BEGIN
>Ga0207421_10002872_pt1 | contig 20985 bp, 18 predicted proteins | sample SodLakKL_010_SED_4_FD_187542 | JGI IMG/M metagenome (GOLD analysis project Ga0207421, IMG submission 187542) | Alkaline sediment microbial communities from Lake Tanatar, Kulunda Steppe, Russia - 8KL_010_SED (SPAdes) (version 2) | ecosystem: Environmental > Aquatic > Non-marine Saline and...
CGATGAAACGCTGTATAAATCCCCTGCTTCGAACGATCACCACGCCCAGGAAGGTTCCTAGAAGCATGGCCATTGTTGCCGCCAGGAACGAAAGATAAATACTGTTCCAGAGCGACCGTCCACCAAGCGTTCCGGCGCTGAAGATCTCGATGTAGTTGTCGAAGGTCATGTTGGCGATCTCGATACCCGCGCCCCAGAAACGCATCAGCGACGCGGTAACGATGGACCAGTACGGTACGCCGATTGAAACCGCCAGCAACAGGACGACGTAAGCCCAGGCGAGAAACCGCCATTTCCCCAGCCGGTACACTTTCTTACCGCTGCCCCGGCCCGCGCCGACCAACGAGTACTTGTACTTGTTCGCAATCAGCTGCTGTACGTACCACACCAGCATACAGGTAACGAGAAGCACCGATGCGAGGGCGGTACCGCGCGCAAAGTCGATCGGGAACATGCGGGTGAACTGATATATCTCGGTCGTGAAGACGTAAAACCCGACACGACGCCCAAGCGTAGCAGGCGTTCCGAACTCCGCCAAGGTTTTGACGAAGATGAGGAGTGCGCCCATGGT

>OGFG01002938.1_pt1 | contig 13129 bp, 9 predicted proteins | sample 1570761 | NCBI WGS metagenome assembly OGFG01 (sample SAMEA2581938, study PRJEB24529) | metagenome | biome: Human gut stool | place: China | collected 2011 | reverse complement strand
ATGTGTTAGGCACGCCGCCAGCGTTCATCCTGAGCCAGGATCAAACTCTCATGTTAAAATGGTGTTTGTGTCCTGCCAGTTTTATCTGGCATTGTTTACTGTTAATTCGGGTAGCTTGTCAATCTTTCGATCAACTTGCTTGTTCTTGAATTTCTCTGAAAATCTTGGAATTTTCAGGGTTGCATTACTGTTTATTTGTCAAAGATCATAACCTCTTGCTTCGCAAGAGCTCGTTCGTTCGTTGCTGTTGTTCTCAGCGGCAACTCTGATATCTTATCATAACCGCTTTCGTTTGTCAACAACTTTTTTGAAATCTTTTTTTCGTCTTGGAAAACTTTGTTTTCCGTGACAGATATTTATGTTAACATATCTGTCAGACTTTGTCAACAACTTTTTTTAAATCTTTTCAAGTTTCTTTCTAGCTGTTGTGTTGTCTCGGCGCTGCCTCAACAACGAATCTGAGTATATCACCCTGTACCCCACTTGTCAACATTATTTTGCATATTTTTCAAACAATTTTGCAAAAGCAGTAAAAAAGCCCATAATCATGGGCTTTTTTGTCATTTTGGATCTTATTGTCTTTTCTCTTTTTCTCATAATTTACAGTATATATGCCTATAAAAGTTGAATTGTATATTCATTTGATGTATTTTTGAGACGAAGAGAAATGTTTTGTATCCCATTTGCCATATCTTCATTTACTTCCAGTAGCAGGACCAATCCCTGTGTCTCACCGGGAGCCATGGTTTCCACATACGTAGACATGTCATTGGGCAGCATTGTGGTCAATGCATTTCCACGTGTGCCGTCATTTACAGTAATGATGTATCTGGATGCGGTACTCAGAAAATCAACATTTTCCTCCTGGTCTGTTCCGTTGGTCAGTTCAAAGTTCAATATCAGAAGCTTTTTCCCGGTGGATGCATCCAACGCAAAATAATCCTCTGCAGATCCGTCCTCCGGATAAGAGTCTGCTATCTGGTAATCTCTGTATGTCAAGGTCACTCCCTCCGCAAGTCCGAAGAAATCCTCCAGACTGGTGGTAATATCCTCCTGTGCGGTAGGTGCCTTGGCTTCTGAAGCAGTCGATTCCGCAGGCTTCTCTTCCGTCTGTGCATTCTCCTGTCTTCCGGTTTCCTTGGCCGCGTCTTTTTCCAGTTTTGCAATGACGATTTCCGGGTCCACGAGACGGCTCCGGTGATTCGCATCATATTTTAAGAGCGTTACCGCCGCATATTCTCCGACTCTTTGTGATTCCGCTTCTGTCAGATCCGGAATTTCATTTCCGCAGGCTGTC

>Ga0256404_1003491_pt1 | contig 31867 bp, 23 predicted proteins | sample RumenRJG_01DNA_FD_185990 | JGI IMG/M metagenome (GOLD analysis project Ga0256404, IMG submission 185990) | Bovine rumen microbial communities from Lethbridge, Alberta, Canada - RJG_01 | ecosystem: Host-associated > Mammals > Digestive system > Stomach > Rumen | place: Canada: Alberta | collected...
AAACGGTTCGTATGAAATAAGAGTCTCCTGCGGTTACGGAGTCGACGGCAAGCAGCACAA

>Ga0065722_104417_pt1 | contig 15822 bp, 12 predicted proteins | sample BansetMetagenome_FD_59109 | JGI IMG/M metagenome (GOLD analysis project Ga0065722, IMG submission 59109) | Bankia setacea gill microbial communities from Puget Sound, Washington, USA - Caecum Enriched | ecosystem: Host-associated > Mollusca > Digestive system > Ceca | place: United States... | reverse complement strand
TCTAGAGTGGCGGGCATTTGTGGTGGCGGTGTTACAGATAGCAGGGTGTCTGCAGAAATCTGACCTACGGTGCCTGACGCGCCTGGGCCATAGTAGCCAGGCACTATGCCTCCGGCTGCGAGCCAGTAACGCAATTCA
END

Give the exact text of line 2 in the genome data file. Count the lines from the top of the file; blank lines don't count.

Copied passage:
CGATGAAACGCTGTATAAATCCCCTGCTTCGAACGATCACCACGCCCAGGAAGGTTCCTAGAAGCATGGCCATTGTTGCCGCCAGGAACGAAAGATAAATACTGTTCCAGAGCGACCGTCCACCAAGCGTTCCGGCGCTGAAGATCTCGATGTAGTTGTCGAAGGTCATGTTGGCGATCTCGATACCCGCGCCCCAGAAACGCATCAGCGACGCGGTAACGATGGACCAGTACGGTACGCCGATTGAAACCGCCAGCAACAGGACGACGTAAGCCCAGGCGAGAAACCGCCATTTCCCCAGCCGGTACACTTTCTTACCGCTGCCCCGGCCCGCGCCGACCAACGAGTACTTGTACTTGTTCGCAATCAGCTGCTGTACGTACCACACCAGCATACAGGTAACGAGAAGCACCGATGCGAGGGCGGTACCGCGCGCAAAGTCGATCGGGAACATGCGGGTGAACTGATATATCTCGGTCGTGAAGACGTAAAACCCGACACGACGCCCAAGCGTAGCAGGCGTTCCGAACTCCGCCAAGGTTTTGACGAAGATGAGGAGTGCGCCCATGGT